The Vietnamese General Vo Nguyen Giap has died. Throughout what was once known as the Third World as well as among those with revolutionary consciousness in the centers of imperialism, we pay tribute to one of the most important figures of the struggle of the oppressed for national liberation and socialism.
General Giap, the skilled politician and brilliant military strategist who came to prominence by defeating the French forces in the epic battle of Dien Bien Phu during the spring of 1954, served as a teacher and inspiration to countless revolutionaries worldwide. His revolutionary vocation began during his student years and led him first to journalism and teaching. In the early ’30s he joined the Communist Party of Vietnam, which was brutally suppressed by the French colonial regime. Like many of his comrades, he was imprisoned and forced into exile. It was during a period of exile in China that he forged ties with Ho Chi Minh and the group of revolutionaries with which he would found the League for the Independence of Vietnam, better known as the Viet Minh. Upon returning to Vietnam in the mid-40s, he participated in the organization of the resistance movement that put an end to the Japanese occupation and with the proclamation of the Democratic Republic of Vietnam in 1945 he took the post of commander in chief of the People’s Army. His military career would lead him to successive victories over French and American forces in protracted wars that exemplified an unparalleled understanding of the dialectic of the main strategic categories of military science.
It comes as no surprise that in the imperialist press there is an attempt to tarnish Giap’s legacy with claims of a supposed disregard for human life. The New York Times and other organs of imperialism that have published obituaries make repeated references to the large number of losses suffered by the Vietnamese troops under his command as a diversion from the real crimes committed by the war machines of France and the US, those responsible for the slaughter of hundreds of thousands of defenseless peasants through indiscriminate bombing campaigns with napalm and agent orange. This level of hypocrisy is common among the mouthpieces of imperialism who now try to play down Giap’s military genius while exculpating the real authors of so much death and destruction, Western companies that make up the military industrial complex – including manufacturers of biological and chemical weapons like Monsanto and Dow – and their political representatives who continue spreading this destructive force throughout the world today.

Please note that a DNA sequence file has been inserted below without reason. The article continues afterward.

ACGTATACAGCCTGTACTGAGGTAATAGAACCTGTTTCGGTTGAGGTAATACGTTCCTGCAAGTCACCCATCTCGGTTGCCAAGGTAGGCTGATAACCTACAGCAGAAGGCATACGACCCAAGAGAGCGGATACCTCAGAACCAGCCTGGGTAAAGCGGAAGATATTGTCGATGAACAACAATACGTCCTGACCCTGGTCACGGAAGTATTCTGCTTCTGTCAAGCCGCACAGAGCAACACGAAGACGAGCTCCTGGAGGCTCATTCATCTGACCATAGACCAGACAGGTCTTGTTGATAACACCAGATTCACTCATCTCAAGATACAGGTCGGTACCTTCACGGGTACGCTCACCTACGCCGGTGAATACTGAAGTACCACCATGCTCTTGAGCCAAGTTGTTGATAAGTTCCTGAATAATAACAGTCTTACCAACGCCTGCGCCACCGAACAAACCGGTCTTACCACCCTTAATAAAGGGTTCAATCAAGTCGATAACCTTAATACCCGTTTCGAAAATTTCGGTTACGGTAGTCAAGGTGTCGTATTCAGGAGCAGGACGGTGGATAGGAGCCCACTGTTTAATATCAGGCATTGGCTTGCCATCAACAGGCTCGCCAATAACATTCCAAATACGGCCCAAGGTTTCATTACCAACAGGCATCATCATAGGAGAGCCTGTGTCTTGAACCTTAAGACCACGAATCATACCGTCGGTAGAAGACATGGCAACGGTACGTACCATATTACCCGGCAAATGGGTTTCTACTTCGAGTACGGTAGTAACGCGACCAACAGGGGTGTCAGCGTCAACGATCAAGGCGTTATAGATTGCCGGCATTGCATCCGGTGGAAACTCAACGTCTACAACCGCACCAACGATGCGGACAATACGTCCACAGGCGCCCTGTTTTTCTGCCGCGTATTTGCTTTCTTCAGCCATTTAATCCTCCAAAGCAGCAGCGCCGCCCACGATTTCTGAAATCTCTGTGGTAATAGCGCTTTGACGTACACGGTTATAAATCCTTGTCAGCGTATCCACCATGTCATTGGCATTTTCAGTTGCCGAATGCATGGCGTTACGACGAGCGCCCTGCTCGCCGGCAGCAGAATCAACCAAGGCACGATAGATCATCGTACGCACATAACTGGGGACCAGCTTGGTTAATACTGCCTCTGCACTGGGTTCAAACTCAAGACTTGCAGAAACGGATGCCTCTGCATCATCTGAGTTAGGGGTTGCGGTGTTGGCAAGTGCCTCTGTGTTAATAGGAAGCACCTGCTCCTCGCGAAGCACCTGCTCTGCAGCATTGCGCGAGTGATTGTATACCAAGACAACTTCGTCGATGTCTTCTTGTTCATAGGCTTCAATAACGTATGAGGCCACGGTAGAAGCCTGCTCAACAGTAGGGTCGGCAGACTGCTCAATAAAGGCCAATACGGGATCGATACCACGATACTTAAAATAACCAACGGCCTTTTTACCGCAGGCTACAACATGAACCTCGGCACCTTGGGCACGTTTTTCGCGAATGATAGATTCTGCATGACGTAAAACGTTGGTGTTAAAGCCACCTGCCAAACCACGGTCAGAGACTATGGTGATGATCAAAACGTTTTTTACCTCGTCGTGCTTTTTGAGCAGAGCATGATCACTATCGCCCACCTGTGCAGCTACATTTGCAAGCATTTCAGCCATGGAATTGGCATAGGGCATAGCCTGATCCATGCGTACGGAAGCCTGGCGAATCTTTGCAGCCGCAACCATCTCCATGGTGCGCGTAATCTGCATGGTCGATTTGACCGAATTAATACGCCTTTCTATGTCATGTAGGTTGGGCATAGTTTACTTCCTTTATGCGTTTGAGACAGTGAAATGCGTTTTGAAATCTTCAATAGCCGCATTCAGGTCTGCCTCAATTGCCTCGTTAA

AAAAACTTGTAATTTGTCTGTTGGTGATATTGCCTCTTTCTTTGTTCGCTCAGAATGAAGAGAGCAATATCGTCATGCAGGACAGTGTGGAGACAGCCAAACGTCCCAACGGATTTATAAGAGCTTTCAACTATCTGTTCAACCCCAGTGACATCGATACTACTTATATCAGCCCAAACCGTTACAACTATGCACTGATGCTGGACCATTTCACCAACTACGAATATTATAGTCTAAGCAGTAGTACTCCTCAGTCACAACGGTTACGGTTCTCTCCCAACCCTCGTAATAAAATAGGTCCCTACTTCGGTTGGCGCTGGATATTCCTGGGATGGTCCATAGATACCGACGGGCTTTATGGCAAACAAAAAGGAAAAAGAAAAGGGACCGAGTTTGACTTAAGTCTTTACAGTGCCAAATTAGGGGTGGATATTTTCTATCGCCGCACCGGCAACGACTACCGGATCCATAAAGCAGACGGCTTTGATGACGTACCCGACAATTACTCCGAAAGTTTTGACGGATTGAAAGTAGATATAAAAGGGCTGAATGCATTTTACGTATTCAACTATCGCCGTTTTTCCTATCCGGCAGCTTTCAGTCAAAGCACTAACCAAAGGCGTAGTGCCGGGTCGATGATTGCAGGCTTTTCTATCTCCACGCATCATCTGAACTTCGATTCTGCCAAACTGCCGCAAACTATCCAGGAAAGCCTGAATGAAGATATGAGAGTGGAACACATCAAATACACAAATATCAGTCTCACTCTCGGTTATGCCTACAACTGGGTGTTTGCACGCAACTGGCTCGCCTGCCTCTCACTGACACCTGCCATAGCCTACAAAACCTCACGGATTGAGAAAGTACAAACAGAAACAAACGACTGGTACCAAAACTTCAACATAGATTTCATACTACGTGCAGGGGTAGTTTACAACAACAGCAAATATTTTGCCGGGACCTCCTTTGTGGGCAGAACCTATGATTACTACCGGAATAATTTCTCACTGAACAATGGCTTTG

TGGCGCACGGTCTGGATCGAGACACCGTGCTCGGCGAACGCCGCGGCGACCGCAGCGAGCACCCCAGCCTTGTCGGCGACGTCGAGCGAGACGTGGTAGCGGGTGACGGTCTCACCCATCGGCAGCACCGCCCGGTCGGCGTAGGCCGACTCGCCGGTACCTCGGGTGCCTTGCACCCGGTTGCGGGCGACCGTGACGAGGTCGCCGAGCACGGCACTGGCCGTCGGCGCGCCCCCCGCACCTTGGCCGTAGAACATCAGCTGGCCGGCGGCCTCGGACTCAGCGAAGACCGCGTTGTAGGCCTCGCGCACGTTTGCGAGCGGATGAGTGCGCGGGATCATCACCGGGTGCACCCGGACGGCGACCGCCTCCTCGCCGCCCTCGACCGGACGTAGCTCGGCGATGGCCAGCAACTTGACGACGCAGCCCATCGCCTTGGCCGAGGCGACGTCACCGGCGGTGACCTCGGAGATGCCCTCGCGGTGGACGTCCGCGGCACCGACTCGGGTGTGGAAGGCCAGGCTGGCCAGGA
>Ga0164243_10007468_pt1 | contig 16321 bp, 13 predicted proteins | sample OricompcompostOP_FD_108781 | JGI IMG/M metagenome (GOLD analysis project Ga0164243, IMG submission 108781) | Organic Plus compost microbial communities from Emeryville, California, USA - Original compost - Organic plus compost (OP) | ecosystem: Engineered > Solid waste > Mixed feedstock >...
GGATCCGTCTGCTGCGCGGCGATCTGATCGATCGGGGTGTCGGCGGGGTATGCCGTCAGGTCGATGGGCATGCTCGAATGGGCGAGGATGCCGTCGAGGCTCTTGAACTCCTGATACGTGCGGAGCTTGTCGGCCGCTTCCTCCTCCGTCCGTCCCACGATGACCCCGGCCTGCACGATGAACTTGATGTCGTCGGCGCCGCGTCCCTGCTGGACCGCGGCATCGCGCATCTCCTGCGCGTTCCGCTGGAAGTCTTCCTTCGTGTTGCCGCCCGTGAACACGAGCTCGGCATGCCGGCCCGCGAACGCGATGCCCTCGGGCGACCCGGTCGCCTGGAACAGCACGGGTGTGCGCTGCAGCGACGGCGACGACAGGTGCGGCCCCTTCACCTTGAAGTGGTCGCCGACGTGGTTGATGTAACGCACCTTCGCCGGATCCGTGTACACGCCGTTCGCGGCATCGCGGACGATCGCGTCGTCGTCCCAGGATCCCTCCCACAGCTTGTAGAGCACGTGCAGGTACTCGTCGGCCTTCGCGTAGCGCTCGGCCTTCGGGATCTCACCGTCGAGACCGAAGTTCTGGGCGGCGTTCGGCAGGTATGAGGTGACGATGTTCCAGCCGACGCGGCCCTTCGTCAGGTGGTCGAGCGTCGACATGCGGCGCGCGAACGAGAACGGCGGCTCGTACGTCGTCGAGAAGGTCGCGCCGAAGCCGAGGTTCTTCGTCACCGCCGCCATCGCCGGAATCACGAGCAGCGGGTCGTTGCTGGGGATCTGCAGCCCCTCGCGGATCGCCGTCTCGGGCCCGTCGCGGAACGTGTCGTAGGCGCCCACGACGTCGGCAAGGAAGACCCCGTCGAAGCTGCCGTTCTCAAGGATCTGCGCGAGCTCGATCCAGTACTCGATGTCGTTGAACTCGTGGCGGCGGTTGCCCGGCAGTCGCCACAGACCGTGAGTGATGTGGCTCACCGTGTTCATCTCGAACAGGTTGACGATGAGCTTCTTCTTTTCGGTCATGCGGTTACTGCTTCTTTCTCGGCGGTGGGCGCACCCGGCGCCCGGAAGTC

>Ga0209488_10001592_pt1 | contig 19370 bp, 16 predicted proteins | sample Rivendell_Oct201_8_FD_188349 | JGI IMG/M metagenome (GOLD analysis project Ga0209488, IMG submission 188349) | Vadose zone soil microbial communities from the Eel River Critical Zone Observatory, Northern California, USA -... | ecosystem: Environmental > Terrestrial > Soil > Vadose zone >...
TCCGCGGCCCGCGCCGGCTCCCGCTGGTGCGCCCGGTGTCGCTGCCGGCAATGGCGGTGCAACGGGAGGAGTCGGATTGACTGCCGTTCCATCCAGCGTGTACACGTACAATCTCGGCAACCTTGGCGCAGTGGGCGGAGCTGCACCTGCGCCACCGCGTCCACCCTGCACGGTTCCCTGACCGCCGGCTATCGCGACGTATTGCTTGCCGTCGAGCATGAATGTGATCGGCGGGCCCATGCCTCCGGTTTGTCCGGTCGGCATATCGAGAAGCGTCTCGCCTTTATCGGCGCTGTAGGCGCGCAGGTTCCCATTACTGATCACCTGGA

Among serious students of history, especially those with a revolutionary orientation, it is common to appreciate the counterposition of the strategic factor of time to the superiority of firepower held by the imperialist armies employed by General Giap. It is important to remember, however, that Giap always stressed the primacy of the political prerequisite for these strategic conceptions: the ideological and political education of the people, organized as a people’s army. In the end, it was the indomitable fighting will of the Vietnamese people, a will consistently and patiently cultivated by dedicated political cadres, that defeated the modern weapons of imperialism on the battlefield and intensified the internal contradictions of a society half a world away.
For our generation, the enduring legacy of a figure like Giap lay more in his ability to contribute to the political maturity of the Vietnamese people than in his military merits, notwithstanding his impressive achievements in this field. The central challenge of our time lay in cultivating the acquisition of a high degree of political consciousness by the exploited and oppressed along with the will to fight to collectively free ourselves from the shackles of oppression. We live in an era in which, both in the centers of capitalism and the periphery, the ruling classes maintain their dominance through the systematic perversion of consciousness. This is the most powerful weapon to keep the masses subdued, and the biggest obstacle to be overcome. It is in a figure like General Giap, however, that we find an example worthy of emulation that serves to inspire us to continue the struggle against oppression and exploitation.
Long live General Giap!
Carlos Borrero is a New York based writer.